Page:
Coral Bergman – Signwinder™ (Patent Pending) – a stretchable elastomeric fastener for attaching signs to posts, fences, light poles, etc. to increase visibility of such signs as real estate open house and garage sale signs by raising them to well above the line-of-sight.

The San Diego Inventors Forum will start its 10th year next month. I am honored to be on the steering committee for the Inventors Forum to meet San Diego’s inventors and assist them towards successful entrepreneurism. During the course of our monthly meetings, we essentially provide the inventors with a course in entrepreneurism. As part of our informal curriculum, I give a presentation on how to select the right manufacturing processes for their new product. We look forward to another great year!

How Multinational Agribusinesses are Attacking Country of Origin Labeling

August 5th, 2014

If you have bought any packaged meat recently, you may have noticed a new type labe:  a Country of Origin label that may list up to three countries under the categories of “born, raised, and slaughtered.” Consumer groups have long advocated for Country of Origin labeling, but not everyone in the food supply chain is pleased.

On July 22, 2014, Bill Bullard, CEO, R-CALF USA presented a webinar, titled “Country of Origin Labeling: How Multinational Agribusinesses Are Attacking This Law” to members of the Coalition for a Prosperous America (CPA) and sponsoring organizations.

He explained that County of Origin Labeling is not new. The Federal Meat Inspection Act of 1906 was passed by Congress to prevent adulterated or misbranded meat and meat products from being sold and to ensure that meat and meat products are slaughtered and processed under sanitary conditions. It required labels on imported meat, but the USDA considered imports of non-retail-ready meat products to be of domestic origin once they passed a U.S. safety inspection, so origin markings were not maintained. The USDA also considered imported livestock to be domestic after its Animal and Plant Health Inspection Service inspects and releases these animals. USDA inspection of poultry was added by the Poultry Products Inspection Act of 1957.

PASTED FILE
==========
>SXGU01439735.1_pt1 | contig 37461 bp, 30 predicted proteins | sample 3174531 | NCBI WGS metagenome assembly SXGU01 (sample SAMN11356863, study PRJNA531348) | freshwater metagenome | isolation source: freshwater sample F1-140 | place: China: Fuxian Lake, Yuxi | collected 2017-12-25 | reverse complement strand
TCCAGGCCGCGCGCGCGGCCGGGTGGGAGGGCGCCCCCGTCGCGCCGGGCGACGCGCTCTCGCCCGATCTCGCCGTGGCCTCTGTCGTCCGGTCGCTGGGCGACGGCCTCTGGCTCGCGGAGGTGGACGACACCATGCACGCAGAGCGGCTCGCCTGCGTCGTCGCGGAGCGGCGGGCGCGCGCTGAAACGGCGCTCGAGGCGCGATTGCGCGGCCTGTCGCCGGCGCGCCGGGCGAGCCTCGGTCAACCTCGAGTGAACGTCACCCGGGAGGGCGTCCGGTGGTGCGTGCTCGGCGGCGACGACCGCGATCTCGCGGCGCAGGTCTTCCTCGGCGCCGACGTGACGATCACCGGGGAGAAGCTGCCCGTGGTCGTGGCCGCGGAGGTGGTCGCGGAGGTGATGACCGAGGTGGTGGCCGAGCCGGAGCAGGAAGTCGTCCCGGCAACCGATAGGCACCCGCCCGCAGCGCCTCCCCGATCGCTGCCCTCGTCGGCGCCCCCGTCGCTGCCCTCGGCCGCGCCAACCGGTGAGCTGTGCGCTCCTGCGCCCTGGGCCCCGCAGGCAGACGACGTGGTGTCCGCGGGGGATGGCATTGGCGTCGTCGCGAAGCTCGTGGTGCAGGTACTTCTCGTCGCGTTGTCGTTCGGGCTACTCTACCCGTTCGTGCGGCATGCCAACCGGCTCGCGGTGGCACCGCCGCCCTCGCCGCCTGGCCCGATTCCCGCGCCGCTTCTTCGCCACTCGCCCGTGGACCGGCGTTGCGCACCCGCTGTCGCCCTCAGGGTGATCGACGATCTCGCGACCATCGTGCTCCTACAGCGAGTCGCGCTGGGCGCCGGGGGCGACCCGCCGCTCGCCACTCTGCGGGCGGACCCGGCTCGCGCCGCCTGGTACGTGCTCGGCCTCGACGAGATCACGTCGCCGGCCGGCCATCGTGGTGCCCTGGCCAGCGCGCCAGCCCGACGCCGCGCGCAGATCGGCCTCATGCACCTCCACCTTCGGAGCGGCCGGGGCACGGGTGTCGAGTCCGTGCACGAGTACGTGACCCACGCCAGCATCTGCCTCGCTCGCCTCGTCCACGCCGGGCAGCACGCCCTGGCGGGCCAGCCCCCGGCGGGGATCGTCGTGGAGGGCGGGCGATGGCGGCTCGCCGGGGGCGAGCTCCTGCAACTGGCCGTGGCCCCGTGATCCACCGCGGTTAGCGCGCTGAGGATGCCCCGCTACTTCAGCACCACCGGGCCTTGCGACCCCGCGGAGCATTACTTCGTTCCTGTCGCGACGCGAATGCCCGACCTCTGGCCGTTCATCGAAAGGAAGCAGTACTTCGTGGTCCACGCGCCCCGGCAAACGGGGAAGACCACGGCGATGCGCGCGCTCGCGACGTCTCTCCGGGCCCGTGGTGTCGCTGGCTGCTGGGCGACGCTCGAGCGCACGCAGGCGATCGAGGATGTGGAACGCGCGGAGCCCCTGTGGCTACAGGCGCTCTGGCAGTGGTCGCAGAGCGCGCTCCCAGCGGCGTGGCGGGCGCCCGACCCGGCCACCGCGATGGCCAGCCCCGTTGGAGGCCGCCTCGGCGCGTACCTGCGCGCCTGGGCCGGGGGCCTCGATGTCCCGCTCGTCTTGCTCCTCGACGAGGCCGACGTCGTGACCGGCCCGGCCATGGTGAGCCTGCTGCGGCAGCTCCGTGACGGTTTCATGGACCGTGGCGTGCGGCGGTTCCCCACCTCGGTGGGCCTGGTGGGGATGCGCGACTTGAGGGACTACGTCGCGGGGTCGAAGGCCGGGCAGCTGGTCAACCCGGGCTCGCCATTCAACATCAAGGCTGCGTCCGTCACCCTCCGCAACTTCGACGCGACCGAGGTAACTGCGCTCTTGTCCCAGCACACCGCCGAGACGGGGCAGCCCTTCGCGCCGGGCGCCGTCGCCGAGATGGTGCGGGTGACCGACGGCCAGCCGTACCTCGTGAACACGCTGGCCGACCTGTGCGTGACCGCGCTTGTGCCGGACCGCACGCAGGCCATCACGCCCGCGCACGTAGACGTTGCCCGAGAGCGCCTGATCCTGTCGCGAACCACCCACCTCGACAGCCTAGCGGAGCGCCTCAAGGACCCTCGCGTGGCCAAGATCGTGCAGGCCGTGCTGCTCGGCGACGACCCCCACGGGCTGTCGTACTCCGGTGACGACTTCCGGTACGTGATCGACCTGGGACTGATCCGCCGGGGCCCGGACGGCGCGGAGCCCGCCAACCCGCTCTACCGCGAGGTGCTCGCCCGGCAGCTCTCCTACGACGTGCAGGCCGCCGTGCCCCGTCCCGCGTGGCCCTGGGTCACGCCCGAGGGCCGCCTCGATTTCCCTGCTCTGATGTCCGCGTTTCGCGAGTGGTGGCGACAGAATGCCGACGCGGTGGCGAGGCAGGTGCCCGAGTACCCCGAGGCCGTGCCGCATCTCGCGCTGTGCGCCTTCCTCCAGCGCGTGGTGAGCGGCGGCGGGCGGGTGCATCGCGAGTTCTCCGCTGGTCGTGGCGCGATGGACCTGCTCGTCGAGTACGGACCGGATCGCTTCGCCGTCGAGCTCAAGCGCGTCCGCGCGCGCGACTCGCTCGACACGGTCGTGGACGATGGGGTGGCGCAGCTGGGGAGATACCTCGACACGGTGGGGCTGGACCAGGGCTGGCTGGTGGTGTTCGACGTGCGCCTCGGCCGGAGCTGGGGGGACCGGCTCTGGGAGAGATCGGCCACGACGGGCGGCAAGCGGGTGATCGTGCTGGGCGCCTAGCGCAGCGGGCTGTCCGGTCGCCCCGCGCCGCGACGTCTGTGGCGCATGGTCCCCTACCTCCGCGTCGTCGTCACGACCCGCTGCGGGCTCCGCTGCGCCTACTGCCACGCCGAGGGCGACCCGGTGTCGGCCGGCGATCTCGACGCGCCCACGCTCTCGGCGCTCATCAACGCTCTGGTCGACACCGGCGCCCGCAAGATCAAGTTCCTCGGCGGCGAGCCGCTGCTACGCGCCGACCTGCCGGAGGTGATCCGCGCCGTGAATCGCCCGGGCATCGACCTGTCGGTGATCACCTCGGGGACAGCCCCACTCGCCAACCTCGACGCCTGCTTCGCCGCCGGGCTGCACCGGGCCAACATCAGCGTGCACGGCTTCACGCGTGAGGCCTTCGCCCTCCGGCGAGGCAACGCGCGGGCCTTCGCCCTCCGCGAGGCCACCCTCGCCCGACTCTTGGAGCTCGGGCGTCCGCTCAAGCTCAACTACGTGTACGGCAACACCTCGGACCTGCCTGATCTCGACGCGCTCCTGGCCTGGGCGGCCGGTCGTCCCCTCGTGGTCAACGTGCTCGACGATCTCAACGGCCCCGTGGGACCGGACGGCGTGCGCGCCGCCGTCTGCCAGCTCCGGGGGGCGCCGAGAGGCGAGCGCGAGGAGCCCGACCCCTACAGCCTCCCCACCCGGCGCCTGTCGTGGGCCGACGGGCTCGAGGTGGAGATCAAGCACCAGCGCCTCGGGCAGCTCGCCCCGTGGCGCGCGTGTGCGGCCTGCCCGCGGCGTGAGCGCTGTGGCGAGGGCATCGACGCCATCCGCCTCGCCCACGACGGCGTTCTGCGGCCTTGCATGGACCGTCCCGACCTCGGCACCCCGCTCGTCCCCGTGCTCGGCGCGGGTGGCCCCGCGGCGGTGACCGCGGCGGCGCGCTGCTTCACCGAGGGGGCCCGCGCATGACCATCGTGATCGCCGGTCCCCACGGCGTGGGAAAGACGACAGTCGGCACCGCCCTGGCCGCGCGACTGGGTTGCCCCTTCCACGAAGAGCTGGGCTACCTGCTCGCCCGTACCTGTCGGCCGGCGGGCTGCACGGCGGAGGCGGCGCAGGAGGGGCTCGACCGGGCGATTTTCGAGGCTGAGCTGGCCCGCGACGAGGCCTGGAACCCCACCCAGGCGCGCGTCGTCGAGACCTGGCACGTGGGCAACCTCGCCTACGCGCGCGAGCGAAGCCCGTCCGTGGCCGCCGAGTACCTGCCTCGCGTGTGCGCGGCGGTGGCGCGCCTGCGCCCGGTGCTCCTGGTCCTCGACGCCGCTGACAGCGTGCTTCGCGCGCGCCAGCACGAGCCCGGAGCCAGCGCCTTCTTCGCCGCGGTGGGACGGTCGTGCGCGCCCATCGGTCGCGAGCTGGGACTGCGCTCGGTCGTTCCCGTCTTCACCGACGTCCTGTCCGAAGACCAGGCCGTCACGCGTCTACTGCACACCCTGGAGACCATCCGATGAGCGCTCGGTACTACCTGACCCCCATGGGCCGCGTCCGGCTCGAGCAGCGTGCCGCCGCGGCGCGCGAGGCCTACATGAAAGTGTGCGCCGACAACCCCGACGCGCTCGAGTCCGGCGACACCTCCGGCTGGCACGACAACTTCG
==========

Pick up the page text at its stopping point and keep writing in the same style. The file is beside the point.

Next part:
The Tariff Act of 1930 required that every imported item must be conspicuously and indelibly marked to indicate to the “ultimate purchaser” its country of origin. Products were exempt if they were too difficult or economically prohibitive to mark. The list of exemptions included livestock, “natural” or raw agriculture products such as vegetables, fruits, nuts, and berries.

Mr. Bullard stated that Country of Origin Labeling (COOL) was included in 2002 Farm Bill. It covered muscle cuts of beef, lamb, and pork; ground beef, ground lamb, and ground pork; farm-raised fish and wild fish; perishable agricultural commodities (fruits and vegetables); peanuts.

However, Mr. Bullard explained that this requirement applies to retailers (grocery stores), but not restaurants or if sold by retailer not required to be licensed under PACA (Perishable Agriculture Commodities Act), such as specialty markets, fish markets, butcher shops or roadside stands.

The USDA rules for COOL exempt “processed” versions of the foods, so that the following are exempt:

  • cooked, roasted, smoked or cured (even teriyaki flavored meat)
  • combined with one other ingredient

Most nuts sold in grocery stores are roasted, so they aren’t labeled. Ham, bacon, sausage and other products in the pork section of the meat case are exempt because they are smoked or cured.

However, he started that there was an 11-year delay in writing the rules for USA Label for USA-born, raised, and slaughtered beef. The multinational agribusinesses and their trade organizations like the American Meat Institute (AMI) and the National Cattlemen’s Beef Association (NCBA) fought hard to stop Implementation of this label. They convinced then Secretary of Agriculture Ann Veneman to support their efforts to keep consumers in the dark.

Congress’ FY 2004 appropriations bill delayed COOL for everything except wild and farm-raised fish and shellfish until Sept. 30, 2006. Congress’ FY 2006 appropriations bill further delayed COOL for everything except wild and farm-raised fish and shellfish until Sept. 30, 2008.

Just days before the 2009 presidential inauguration, on Jan. 15, 2009, USDA issued its final rule on COOL. It allowed packers to commingle a single foreign animal during a day’s production and then label the entire day’s production as “Product of U.S. and Canada and/or Mexico.”

Despite the quid pro quo, on May 7, 2009, both Canada and Mexico filed actions with the World Trade Organization (WTO) alleging COOL violated U.S. obligations under various WTO agreements.

In 2012, the WTO faulted COOL and ruled (in part):

  • Violates Article 2.1 of the WTO TBT Agreement because COOL’s recordkeeping and verification requirements impose a disproportionate burden on upstream producers and processors, because the level of information conveyed to consumers through the mandatory labeling requirements is far less detailed and accurate than the information required to be tracked and transmitted by these producers and processors.
  • These same recordkeeping and verification requirements “necessitate” segregation, meaning that the associated compliance costs are higher for entities that process livestock of different origins resulting in a detrimental impact on the competitive opportunities of imported livestock.
  • The COOL labels contain confusing and inaccurate information.